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Red Bull Formation and the Progression of Freeride

Red Bull Formation and the Progression of Freeride

Posted by Rachel Ross on 8th Aug 2022

Within the world of freeride mountain biking, Red Bull Rampage might as well be World Championships. Since its first edition in 2001, it's become the pinnacle test for the world's premier riders, pushing their technical skills, collaboration, and mental prowess, all wrapped up in a high-pressure and heavily televised week, leaving some holding trophies and others crutches. 

A contest with the reach of Rampage can take a rider from hometown hero to global superstar overnight, so naturally, the world's best female freeriders have been chomping at the bit for a chance to prove themselves on the iconic red rock spines of Virgin, Utah. However, to date, entries to the invite-only contest have only ever been extended to men. 

After multiple unsuccessful attempts to secure an invite of her own, professional freerider Casey Brown (aka The Godmother) decided to take matters into her own hands. In 2019, she invited a handful of the planet's most progressive female mountain bikers to a new contest in the desert, and Red Bull Formation was officially rolling. 

During the inaugural event, the majority of competitors were riding the terrain, a previously used Rampage site, for their first time - an experience that's far more intimidating than photos or video can possibly convey. As Brown explained, “It was more about surviving. We slowly picked down a section of a ridgeline by the end of the event.” Humility notwithstanding, the effect was to show the industry that female freeriders were ready to step up to the plate, and that momentum has only continued to grow.

Robin Goomes airing a hip at Formation

Formation and Rampage are held at a different location each year, but Formation is held at previous Rampage sites, which lends the contest serious credibility, as well as a hefty dose of danger. Just a few miles South of Zion National Park, both events start with the riders and their chosen trail crew digging or reshaping their chosen lines, then piecing them together during allotted practice days, with the aim of perfecting a judged contest run. This year, most riders choose to work with lines ridden in previous years, devoting more build time to sculpting jumps, buffing out turns, and preparing the unbelievably steep chutes littered throughout the mountainside.

Veronique Sandler flying down a steep line

The lifeblood of freeride mountain biking is progression. Whether it's bigger jumps, better equipment, or more technical tricks, the evolution of freeride is deeply ingrained into the subculture of the sport. That spirit is evident in every aspect of Formation, which exists primarily as a space for female freeriders to progress their riding in an environment that's both supportive and ultra-challenging.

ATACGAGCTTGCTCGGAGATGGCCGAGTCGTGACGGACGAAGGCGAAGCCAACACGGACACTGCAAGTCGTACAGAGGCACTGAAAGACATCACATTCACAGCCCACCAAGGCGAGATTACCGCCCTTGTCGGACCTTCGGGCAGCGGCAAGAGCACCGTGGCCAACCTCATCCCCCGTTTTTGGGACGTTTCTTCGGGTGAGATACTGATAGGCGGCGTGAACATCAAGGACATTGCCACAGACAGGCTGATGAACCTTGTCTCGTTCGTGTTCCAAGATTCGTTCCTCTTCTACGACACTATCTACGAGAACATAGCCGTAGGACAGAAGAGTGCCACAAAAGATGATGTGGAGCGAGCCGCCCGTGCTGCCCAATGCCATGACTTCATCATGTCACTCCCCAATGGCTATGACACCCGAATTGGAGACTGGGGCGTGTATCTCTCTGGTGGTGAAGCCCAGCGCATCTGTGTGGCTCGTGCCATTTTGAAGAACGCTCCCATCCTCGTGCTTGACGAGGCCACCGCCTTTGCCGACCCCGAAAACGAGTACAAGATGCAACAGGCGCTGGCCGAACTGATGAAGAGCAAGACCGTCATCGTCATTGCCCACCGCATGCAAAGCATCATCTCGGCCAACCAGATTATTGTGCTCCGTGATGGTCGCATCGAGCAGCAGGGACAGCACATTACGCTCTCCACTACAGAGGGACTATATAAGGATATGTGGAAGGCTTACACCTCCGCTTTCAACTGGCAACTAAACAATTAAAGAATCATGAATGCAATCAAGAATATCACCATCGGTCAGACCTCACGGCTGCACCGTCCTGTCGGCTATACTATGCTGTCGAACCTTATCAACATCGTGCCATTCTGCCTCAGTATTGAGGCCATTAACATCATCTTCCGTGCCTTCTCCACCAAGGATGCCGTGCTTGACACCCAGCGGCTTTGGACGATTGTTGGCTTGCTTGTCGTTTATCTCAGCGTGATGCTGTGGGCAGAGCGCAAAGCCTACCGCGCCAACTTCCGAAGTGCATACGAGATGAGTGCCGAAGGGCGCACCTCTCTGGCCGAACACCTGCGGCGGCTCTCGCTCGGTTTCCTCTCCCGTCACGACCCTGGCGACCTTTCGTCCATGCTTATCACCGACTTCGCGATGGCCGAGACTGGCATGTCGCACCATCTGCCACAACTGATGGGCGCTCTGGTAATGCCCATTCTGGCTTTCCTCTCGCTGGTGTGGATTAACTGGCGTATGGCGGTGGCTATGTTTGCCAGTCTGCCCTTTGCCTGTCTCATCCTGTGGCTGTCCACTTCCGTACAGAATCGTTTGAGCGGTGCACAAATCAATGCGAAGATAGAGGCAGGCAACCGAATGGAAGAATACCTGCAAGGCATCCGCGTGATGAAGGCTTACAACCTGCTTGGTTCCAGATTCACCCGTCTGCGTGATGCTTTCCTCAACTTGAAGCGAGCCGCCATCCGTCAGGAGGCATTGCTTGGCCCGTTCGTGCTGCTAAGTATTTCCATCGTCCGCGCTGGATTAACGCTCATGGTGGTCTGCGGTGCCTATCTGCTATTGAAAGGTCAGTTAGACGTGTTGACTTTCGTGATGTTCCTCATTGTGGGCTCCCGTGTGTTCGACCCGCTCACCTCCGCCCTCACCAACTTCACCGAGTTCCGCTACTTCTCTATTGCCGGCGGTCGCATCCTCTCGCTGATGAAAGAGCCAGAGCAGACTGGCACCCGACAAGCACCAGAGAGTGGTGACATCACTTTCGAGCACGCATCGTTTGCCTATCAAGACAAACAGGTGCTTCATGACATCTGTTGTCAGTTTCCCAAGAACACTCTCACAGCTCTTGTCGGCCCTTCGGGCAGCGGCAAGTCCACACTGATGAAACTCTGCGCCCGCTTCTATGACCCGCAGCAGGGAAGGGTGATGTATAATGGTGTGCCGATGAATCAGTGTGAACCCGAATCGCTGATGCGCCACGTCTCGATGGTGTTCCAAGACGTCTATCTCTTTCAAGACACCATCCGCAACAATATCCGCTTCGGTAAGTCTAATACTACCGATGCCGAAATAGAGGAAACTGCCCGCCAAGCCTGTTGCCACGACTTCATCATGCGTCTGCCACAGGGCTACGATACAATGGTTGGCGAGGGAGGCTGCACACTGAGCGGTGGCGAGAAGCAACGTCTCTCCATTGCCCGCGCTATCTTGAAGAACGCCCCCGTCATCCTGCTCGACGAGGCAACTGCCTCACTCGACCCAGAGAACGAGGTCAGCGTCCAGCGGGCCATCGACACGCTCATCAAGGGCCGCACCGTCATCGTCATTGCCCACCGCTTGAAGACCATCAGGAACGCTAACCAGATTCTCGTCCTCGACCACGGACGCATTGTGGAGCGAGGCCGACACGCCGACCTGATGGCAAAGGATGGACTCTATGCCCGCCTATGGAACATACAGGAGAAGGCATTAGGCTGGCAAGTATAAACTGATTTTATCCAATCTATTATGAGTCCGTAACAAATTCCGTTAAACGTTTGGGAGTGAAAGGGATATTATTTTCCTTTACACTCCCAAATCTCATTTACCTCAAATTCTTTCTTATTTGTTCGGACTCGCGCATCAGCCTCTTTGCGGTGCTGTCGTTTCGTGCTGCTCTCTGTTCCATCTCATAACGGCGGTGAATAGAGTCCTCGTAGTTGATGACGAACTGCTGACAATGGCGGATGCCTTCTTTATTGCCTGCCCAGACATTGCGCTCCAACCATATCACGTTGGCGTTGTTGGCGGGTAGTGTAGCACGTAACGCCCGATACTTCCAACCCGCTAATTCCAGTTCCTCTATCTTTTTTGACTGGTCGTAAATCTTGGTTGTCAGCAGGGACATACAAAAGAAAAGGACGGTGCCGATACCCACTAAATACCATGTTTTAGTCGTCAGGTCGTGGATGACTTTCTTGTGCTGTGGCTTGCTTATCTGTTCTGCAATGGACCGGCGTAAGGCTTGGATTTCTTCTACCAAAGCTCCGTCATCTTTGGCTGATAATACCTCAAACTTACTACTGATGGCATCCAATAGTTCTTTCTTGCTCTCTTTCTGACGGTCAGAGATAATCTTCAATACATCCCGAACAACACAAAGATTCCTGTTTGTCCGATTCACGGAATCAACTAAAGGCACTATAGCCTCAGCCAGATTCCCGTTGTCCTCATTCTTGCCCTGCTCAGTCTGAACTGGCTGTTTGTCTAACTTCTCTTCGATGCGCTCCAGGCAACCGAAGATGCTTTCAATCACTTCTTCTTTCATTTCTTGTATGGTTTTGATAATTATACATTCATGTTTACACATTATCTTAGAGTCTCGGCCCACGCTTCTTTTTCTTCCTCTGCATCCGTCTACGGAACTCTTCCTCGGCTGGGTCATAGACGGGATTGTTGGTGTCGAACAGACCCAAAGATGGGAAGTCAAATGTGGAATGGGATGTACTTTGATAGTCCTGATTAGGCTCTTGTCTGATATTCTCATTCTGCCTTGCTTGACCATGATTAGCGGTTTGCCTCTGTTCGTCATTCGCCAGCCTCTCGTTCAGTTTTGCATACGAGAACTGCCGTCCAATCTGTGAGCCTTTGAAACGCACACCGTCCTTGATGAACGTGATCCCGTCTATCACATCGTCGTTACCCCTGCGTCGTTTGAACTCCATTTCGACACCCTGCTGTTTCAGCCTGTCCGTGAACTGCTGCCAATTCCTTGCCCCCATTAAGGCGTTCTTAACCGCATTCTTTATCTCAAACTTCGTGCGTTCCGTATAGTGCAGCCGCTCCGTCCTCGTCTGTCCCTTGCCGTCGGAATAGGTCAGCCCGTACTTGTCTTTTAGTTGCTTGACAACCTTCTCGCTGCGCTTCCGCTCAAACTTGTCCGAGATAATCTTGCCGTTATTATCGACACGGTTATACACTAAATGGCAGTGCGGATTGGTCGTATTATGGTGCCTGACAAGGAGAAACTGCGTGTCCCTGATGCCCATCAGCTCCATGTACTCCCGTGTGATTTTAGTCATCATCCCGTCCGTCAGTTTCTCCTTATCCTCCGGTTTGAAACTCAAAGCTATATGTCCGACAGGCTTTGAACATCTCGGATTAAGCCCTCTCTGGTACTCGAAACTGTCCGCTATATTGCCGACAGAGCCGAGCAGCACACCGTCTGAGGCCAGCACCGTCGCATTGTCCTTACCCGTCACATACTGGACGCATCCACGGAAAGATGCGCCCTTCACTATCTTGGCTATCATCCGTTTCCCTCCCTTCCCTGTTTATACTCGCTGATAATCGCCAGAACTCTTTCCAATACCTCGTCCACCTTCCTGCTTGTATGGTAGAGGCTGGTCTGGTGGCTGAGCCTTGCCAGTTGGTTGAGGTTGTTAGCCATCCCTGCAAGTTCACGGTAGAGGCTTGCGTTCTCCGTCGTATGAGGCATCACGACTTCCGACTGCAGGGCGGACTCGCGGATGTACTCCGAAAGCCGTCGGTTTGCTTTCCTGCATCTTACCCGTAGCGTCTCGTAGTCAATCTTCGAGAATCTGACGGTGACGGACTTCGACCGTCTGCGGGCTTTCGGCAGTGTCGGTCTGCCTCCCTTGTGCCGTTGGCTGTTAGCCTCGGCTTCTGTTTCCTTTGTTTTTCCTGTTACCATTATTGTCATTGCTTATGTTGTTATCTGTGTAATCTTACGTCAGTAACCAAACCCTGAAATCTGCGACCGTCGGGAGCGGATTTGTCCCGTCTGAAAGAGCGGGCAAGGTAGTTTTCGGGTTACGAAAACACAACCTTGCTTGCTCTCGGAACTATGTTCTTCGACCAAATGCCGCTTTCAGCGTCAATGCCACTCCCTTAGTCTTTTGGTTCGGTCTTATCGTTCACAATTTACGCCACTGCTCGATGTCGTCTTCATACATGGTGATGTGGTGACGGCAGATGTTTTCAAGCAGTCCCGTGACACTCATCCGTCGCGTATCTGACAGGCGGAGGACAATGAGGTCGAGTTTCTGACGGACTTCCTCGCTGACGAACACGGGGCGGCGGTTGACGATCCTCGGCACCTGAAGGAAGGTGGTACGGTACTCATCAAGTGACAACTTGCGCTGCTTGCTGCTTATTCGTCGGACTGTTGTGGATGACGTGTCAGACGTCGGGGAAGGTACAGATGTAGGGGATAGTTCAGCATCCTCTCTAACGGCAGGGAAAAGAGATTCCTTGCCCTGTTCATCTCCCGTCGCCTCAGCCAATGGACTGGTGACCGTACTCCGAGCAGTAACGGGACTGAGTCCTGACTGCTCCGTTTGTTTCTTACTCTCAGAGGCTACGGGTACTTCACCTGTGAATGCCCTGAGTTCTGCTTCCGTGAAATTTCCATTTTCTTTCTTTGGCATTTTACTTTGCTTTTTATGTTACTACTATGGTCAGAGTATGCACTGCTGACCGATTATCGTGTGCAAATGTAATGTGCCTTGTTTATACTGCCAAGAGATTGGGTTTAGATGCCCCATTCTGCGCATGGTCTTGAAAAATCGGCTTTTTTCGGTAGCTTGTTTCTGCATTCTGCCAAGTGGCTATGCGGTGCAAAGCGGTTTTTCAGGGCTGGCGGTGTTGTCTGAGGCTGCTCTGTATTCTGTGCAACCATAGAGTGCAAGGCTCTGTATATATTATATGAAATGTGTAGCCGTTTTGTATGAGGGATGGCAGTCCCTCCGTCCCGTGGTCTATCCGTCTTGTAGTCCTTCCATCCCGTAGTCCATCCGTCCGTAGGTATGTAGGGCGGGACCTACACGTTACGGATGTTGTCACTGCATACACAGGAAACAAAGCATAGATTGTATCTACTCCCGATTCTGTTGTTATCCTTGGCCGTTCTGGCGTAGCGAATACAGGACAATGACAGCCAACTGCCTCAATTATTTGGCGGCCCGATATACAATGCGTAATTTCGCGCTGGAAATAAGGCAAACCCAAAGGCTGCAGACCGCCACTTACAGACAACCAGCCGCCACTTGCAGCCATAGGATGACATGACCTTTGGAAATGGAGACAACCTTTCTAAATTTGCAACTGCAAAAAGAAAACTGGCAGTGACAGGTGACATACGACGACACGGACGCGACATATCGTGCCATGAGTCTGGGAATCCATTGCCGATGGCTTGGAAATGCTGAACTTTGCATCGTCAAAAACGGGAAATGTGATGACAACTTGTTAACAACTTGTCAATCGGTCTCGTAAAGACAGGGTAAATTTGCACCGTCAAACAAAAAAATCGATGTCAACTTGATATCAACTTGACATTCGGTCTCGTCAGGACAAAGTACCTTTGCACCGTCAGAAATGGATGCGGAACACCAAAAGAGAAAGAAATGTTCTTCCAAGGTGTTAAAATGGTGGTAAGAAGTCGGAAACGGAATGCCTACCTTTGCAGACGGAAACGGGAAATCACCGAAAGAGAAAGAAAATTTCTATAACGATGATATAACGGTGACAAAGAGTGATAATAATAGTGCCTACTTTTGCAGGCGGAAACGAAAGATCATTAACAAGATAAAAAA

Brooke Trine hits a big step down at Red Bull Formation

In its third year, Formation packed more riders, bigger jumps, and longer runs. All of the lines were top-to-bottom, with most encompassing huge features, from sheer rock-rolls right off the ridge, to gaps and steep hip jumps. “I wanted to build something that played to my strengths,” said this year's "Spicy Award" winner Cami Nogueira, “Lots of speed, lots of straight downhill this year.” Rising star Hannah Bergemann combined forces with Casey Brown, shared a swirling line down the belly of the cliff. Cami Nogueira chose a prominent nose with no bailing options, earning respect from seasoned Rampage veterans in the process. Similarly, up-and-comer Robin Goomes put herself of a lot of people's radars by going big all weekend and ending her line with a stomped backflip.

As inspiring as it is to watch these ladies shred lines that are built upon the well-known physical history of freeride, Formation is creating its own story. “I had always wanted to ride at Rampage,” says Katie Holden, co-creator of Red Bull Formation, “Looking back, I didn’t have the chops, but we’ve worked so hard to create this event, and now seeing it come to fruition and evolving so quickly, is even better.” Progress can be labeled on the basis of ability and confidence, and the collaborative backbone of Formation seems to uplift both concepts. So you'd better believe that we'll be paying close attention to Formation in the future, where this growing list of incredible athletes get to showcase their talents on one of mountain biking's most intimidating proving grounds.

Veronique Sandler whipping a jump at Red Bull Formation

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